Jesus makes a reference to his crucifixion by talking about Moses “lifting up the serpent in the wilderness.” This goes back to Numbers 21:9, when the Israelites were traveling to the Promised Land and they were sinning by speaking against the Lord. Many were bitten by poisonous snakes. The way they were healed was to look upon a bronze snake statue put on a pole. Jesus compares the healing of the snake bites to the healing of our feelings of shame and separation from God. We look to Jesus for restoration and peace.
For God so loved the world that he gave his only Son, so that everyone who believes in him may not perish but may have eternal life. Indeed, God did not send the Son into the world to condemn the world, but in order that the world might be saved through him. (John 3:16-17 NRSV)
Verse 16 is one of the best-loved verses, yet it isn’t complete without verse 17. Jesus came so that we could be included in the relationship with the Father, Son, and Holy Spirit. Verse 17 tells us that God didn’t send Jesus to condemn or shame the world, but to break the feelings of shame and separation that make us feel far off from God.
Though we all struggle with shame, as we grow in our understanding and belief in God’s great love for us, we can let go of feelings of unworthiness and embrace ourselves—imperfections and all—as beloved children of God.
- Recognize that shame affects us all and it can keep us from sharing our gifts and God’s love with others. Researcher Brene Brown says that speaking about shame helps to decrease its power, and when we focus on the high value God has placed on each individual, we can see we are all growing in grace and knowledge. Comparisons among ourselves are harmful and only lead to judgment and shame. God has freed us from shame’s hold.
- Remember Nicodemus’ story. Moving from darkness to light, from shame to freedom to love, doesn’t happen all at once. After this passage in John 3, we don’t hear any more about Nicodemus throughout the remainder of Jesus’ ministry, so we might assume he just ran off into the night. But Jesus had given him a lot to think about, and while we don’t know exactly what happened, we can see by Nicodemus’s actions that he did believe Jesus enough to honor him with Joseph of Arimathea by bringing a large number of spices to bury Jesus’s body (John 19:38-42). As a Pharisee, Nicodemus took quite a risk by doing this, given the culture of his day, so we might see this as evidence of his move from disbelief, shame, and cultural constraints to a life of love and freedom in Christ.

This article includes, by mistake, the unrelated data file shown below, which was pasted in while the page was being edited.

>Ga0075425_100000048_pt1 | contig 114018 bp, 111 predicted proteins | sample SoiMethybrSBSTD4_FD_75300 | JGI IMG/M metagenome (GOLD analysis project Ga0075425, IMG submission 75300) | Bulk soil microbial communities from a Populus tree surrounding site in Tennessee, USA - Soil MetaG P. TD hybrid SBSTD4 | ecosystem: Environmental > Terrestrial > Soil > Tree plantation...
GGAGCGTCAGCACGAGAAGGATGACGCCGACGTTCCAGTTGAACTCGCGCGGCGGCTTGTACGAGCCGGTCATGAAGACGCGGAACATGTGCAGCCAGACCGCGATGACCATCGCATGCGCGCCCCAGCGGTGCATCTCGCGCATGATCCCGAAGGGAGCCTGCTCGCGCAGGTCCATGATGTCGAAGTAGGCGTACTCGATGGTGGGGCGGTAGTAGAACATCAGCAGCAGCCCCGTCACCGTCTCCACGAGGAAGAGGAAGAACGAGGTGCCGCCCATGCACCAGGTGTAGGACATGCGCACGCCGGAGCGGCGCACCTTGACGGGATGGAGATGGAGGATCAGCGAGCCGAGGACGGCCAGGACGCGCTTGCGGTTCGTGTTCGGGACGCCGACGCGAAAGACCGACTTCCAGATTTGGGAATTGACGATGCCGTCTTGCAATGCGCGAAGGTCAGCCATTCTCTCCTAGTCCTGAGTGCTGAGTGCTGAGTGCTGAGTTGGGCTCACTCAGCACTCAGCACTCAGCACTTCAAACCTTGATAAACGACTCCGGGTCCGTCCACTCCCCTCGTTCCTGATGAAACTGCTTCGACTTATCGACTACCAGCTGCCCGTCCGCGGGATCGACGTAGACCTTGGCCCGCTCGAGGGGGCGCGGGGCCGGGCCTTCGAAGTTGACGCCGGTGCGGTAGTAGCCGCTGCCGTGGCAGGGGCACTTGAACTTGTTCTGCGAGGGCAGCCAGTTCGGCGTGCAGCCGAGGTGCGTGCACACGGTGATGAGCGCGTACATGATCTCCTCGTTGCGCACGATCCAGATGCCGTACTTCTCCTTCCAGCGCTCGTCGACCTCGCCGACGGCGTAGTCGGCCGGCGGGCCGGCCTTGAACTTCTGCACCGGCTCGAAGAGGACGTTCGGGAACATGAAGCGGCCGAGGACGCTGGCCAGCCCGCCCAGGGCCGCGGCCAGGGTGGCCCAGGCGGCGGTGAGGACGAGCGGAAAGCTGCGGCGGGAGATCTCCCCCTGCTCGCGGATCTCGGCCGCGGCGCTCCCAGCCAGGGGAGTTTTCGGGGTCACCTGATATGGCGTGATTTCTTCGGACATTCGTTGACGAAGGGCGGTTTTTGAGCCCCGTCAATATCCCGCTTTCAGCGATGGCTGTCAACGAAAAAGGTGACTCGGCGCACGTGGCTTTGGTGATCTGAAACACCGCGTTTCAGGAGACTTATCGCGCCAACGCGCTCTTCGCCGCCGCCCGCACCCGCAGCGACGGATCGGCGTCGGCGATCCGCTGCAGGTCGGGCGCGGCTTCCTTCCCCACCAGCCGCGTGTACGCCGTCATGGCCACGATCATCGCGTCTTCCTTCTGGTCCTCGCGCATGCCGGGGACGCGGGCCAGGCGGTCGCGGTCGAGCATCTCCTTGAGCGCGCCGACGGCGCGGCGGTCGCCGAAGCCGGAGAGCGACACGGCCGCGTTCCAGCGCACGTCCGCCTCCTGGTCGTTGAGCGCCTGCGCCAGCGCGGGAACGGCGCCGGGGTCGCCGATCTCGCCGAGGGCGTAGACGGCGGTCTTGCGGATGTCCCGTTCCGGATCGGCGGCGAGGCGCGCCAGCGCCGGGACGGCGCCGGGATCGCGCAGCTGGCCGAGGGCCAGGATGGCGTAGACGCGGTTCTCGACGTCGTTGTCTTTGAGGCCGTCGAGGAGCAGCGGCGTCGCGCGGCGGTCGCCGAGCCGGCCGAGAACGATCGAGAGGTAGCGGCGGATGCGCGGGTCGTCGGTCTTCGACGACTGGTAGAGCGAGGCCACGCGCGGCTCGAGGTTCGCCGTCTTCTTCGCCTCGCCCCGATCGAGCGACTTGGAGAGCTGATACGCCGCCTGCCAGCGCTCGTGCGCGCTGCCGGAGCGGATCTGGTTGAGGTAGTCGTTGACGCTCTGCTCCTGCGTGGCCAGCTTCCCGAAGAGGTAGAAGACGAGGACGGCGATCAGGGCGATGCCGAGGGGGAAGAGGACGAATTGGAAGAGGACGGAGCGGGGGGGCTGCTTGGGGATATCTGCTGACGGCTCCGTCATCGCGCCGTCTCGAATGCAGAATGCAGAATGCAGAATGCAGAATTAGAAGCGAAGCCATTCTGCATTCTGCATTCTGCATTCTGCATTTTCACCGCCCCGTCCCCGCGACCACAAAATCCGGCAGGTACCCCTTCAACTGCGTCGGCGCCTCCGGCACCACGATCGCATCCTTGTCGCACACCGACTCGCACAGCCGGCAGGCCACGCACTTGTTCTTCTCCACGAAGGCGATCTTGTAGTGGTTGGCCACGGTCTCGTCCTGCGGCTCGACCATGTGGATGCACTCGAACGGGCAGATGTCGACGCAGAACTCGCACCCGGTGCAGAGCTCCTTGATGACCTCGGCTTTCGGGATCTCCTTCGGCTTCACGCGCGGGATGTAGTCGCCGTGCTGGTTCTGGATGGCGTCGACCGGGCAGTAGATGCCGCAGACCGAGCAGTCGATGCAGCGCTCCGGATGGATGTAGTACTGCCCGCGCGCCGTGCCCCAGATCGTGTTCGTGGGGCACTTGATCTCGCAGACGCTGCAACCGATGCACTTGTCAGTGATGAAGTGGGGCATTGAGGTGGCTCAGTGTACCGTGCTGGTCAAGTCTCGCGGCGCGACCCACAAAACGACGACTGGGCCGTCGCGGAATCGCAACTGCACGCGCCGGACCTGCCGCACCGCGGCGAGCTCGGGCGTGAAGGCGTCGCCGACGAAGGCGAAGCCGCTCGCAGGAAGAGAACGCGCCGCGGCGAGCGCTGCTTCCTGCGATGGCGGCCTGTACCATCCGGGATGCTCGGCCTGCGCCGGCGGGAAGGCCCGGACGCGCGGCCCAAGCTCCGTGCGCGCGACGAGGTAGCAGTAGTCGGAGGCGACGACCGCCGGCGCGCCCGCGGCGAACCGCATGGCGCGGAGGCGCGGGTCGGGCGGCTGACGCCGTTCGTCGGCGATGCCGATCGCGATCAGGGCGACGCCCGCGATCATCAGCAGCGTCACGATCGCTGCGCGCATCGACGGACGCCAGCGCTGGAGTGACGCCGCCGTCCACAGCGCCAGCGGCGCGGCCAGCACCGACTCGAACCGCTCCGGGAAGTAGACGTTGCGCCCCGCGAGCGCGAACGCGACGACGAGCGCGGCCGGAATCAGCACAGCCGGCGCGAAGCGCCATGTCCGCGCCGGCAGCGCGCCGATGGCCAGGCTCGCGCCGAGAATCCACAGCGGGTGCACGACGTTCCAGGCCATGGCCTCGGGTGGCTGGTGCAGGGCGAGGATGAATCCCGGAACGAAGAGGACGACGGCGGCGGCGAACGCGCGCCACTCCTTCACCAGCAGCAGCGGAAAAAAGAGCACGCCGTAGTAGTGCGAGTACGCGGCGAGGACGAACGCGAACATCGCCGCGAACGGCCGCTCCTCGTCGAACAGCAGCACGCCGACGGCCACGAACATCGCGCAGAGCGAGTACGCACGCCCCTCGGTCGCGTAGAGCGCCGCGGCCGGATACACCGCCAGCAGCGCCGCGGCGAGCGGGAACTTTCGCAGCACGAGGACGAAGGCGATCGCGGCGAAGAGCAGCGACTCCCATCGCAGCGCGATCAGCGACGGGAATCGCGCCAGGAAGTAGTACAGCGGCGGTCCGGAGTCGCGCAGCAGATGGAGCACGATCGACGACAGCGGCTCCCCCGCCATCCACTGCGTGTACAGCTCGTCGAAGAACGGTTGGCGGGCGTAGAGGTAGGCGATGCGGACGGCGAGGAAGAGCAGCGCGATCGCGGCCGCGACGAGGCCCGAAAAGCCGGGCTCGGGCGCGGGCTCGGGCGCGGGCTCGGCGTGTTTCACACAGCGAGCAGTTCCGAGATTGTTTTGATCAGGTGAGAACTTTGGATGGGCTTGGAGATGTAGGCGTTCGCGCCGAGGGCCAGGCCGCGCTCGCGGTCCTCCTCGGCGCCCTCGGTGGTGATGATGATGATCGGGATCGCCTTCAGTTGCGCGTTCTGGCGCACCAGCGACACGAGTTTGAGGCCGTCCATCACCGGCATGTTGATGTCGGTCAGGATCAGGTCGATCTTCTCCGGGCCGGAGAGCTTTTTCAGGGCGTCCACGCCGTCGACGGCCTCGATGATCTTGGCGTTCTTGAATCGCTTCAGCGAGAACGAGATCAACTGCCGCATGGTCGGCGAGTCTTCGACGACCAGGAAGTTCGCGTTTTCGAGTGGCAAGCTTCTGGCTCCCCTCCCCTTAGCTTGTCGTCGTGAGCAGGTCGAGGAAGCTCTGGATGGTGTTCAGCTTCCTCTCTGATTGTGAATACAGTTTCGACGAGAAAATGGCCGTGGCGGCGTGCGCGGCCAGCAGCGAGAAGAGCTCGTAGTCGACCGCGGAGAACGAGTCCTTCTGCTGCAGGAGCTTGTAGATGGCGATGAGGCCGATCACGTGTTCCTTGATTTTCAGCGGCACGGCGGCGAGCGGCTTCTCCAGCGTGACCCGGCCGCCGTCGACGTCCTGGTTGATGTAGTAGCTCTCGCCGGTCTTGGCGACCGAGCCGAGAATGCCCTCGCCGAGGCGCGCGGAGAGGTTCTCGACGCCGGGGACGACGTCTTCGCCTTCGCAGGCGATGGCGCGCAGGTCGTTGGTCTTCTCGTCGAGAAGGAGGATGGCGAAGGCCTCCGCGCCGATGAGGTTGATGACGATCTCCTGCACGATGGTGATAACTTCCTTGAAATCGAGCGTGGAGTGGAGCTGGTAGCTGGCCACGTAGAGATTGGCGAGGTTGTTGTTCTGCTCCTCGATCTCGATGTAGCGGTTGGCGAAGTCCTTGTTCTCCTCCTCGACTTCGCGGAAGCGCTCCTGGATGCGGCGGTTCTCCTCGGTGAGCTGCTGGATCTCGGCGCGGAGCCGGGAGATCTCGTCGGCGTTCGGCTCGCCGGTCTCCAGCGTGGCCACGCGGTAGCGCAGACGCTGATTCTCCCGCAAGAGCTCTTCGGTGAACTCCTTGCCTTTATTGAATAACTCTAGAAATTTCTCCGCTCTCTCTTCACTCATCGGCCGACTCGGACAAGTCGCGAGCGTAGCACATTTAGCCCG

- Remind yourself of your true identity. Consider taking this approach when any shaming or negative thoughts come up: respond by replacing the shaming or negative thought with a biblical affirmation. For example, if you have recurring thoughts of past failures, think on 2 Corinthians 5:17: “Therefore, if anyone is in Christ, the new creation has come: The old has gone, the new is here!” (NRSV).
Though shame is a struggle for all of us, the story of Nicodemus shows how we can move toward a greater understanding of God’s love for us and the inherent value and worthiness he has placed on us as beloved children. By embracing the freedom we have to be imperfect-yet-loving human beings, we gift others with permission to do the same.
Small Group Discussion Questions
- In the “Speaking of Life” video, it discusses how shame keeps us “small,” afraid and unable to love others by using the gifts God has given us. Can you think of a time when shame kept you small and afraid to step out to use your unique gifting to love and serve others?
- Since this is Trinity Sunday, have you thought about how the Trinity, with its focus on relationship and love, helps us as Christians learn how to love one another better? If so, how do the unique persons of the Trinity reveal that everyone has something to offer?
- In the context of shame and believing in the worthiness that God has given each human being, how do you view the conversation as an example of how we move from the darkness of shame and separation from God to a wholehearted belief that we are God’s beloved children? Do you see the process of moving from darkness to light in your own life as you grow in your understanding of God’s great love for you?
- What are your thoughts about biblical affirmations as a replacement for negative or shaming thoughts? Have you ever used them before? If so, tell us about your experience. Feel free to share an affirmation that you’ve found to be meaningful.